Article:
Vulnerability – Your Key to Success
Updated: Mar 5, 2020
“Fake it until you make it” is a common saying as you try to earn your stripes in the business world in general, but it is more a philosophy of life that has been pounded into us at a very early age. Growing up, parents, coaches and pretty much all of society has taught us to be strong and not show vulnerability. In sports, showing your weaknesses to your opponents gives them the competitive advantage and often results in a loss for you. For myself, I hate losing and my competitive nature doesn’t just take over when I am standing in the batter’s box against a pitcher, but it consumes my everyday life at home and at work. However, being true to yourself, facing your weaknesses, failing, getting back up, practicing, failing again, and repeating this process is a necessity to success in all aspects of life.
Personally, this area continues to be a work in process, but the truth is when I am not true to myself and others, everyone associated loses. I am not working in the best interests for myself personally or professionally, and I am not producing the best results for my family, friends, teammates, co-workers, or clients.
Individually when I am not being vulnerable and owning up to areas that I need to work on, I am missing out on where personal or professional development are needed. Once we admit the fact that an area is a weakness, practice – practice – practice – practice. It has always humored me that in sports, we try to refine our strengths and improve on our weaknesses during countless hours of practice that heavily outweigh the hours performing in games. But when it comes to business, many of us spend so much time in the everyday hustle and bustle of the “game” stage that professional development or “practice” only consumes a small piece, if any, of our time. Even more crucial is that the same can be said in our personal lives. We need to take more time to practice and develop.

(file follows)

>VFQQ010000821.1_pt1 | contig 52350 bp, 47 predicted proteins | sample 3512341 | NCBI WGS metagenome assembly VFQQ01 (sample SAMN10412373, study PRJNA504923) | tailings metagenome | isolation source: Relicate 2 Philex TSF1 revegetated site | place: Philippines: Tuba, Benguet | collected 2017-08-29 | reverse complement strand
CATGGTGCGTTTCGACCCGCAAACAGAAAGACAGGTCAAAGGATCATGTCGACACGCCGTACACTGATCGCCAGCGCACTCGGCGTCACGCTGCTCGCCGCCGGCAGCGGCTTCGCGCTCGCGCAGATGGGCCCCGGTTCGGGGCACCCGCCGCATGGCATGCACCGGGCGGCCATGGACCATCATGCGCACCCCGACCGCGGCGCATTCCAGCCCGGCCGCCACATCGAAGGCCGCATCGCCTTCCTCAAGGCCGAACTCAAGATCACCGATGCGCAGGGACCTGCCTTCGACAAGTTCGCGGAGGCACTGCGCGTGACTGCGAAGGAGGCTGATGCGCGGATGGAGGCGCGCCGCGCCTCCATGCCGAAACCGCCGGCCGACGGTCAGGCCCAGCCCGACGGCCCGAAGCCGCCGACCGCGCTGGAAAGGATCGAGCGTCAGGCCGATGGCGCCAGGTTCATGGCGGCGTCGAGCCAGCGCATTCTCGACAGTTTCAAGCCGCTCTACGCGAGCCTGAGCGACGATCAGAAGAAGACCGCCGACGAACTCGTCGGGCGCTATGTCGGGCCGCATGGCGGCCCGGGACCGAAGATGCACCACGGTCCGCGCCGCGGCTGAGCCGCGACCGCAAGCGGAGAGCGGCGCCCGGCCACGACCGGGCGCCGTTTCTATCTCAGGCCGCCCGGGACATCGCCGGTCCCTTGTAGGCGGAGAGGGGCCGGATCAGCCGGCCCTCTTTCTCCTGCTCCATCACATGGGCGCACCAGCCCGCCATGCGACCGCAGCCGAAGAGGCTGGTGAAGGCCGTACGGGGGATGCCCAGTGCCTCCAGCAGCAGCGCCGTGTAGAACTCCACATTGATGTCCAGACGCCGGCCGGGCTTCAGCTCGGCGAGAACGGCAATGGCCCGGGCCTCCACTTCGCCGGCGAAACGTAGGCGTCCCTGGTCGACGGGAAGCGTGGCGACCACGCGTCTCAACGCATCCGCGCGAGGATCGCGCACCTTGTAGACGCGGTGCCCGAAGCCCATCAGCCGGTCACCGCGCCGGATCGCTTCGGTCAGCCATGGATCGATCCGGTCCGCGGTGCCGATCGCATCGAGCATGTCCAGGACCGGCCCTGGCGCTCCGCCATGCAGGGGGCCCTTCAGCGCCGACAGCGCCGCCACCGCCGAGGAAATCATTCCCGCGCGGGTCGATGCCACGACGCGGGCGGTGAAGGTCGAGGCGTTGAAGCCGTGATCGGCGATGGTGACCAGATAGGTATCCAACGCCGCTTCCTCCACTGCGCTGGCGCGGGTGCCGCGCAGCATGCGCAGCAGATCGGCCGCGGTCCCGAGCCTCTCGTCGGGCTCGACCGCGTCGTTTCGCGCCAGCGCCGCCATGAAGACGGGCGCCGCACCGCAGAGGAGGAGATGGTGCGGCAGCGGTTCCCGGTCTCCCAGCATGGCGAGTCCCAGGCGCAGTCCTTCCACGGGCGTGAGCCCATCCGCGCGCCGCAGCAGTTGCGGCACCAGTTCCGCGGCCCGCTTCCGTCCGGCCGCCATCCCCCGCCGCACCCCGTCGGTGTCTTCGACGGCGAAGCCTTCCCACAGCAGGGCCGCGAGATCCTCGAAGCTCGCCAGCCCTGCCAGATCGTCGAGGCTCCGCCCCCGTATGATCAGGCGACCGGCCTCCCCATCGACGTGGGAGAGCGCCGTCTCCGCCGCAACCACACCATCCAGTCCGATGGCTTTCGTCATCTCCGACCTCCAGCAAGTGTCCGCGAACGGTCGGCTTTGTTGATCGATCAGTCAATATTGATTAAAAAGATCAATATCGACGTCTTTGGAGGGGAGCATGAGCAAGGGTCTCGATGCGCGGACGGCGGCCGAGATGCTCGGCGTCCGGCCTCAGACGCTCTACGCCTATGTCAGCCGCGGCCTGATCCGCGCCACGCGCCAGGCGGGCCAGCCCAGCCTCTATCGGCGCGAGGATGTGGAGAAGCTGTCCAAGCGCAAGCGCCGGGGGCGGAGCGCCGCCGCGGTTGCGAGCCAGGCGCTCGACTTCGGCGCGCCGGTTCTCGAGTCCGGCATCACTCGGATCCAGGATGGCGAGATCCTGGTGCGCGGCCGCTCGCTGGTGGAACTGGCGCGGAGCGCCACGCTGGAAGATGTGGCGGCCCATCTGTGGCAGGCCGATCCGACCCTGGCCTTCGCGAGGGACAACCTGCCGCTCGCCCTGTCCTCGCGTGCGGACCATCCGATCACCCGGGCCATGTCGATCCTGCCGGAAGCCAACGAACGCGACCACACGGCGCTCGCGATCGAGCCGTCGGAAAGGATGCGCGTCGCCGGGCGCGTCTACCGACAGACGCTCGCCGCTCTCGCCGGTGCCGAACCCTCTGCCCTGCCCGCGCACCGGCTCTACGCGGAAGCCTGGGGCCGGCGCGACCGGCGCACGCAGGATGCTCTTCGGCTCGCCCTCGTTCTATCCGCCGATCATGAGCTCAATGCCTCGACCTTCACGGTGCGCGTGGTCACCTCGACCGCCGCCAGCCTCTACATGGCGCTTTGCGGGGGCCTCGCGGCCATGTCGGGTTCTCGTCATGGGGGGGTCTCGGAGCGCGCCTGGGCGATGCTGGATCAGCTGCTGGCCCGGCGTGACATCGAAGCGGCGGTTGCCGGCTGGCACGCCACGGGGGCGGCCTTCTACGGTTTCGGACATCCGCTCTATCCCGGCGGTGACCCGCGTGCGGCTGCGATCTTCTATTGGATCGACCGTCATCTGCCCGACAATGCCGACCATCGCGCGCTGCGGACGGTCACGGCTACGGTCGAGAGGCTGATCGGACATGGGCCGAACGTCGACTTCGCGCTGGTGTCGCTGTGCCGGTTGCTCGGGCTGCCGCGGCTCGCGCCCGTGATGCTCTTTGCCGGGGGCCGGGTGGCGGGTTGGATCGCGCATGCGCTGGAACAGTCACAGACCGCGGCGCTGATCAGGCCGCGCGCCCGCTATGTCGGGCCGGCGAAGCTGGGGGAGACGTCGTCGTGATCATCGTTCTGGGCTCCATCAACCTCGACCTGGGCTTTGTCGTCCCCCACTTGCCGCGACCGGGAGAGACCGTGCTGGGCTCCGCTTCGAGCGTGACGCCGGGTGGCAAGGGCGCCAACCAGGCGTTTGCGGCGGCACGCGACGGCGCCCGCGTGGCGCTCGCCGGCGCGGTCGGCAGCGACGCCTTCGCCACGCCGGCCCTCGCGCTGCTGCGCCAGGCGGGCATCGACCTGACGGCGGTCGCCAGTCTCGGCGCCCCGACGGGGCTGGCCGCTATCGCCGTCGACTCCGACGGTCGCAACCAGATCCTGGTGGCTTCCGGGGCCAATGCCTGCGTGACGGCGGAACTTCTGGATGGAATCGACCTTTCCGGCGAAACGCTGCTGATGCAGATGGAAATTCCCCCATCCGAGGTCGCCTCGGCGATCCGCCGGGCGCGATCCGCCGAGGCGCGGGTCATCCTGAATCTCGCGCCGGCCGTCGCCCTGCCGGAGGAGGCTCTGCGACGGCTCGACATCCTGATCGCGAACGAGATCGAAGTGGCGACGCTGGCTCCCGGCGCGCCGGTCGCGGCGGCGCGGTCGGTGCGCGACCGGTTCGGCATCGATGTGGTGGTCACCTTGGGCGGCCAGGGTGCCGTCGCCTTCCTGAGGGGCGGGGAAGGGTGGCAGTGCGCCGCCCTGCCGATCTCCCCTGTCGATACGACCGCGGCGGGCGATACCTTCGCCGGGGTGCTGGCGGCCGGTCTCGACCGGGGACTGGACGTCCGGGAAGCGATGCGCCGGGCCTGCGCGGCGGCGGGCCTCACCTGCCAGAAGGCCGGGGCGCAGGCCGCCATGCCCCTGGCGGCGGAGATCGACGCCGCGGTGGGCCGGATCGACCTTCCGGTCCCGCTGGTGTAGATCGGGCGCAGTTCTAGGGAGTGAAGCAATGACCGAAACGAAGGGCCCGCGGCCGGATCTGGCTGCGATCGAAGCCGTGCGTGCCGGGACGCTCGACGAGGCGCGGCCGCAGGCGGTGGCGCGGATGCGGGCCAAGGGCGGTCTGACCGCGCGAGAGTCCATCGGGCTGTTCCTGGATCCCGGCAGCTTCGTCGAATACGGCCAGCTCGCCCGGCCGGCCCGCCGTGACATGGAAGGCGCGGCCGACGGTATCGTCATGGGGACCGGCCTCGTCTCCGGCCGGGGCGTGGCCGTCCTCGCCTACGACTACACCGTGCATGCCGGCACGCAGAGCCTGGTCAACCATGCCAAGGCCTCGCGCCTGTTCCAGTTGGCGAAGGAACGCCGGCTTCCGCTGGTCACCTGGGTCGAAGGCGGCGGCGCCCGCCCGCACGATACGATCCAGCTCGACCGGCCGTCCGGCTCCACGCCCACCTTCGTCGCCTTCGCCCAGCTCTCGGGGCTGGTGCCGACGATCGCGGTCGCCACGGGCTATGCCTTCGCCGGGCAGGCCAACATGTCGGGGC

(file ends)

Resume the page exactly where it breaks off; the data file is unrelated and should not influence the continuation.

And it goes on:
It is obvious how avoiding these truths regarding growth areas can be a detriment to our families, friends, teammates, co-workers, or clients. I can appear to have answers or solutions to their problems and guide them down the wrong path. Getting over the fact that the majority of people don’t expect perfection or the answers to everything, and that often times, being real and showing your human side, including making mistakes and not having all the solutions, is the secret to long-term relationships and success.
Vulnerability isn’t all about knowing and confronting when you don’t have all the answers or admitting when you are wrong. It is also about knowing when to say ‘No’. We live in a society that thinks busyness is good business. Putting in countless hours “faking it” at work often gets rewarded through promotions and raises. Previously, I worked in public accounting where busyness in terms of number of hours was rewarded and personal growth and happiness were not valued at the forefront. A common question each week was, “How many hours did you work this week?” instead of “What did you accomplish this week, personally and professionally, tangible and intangible?” This is all too common in the business world today but is a hindrance to your personal and professional growth.
To be at our best, we all need adequate development time, but most importantly we all need adequate personal time. This can include time with family, personal development/reading time, rest, exercise or the like. In order to do this, we can’t be “faking it” at work or saying “Yes” to everything. Take the time and energy to be real and true to yourself both in the face of others and during your personal time. Develop the areas of weakness and refine the areas of strength. Prioritize the opportunities and realize that you can’t be all things to all people at all times.
Brad Archambeau, CPA is a consultant at Journey Consulting, LLC, in Green Bay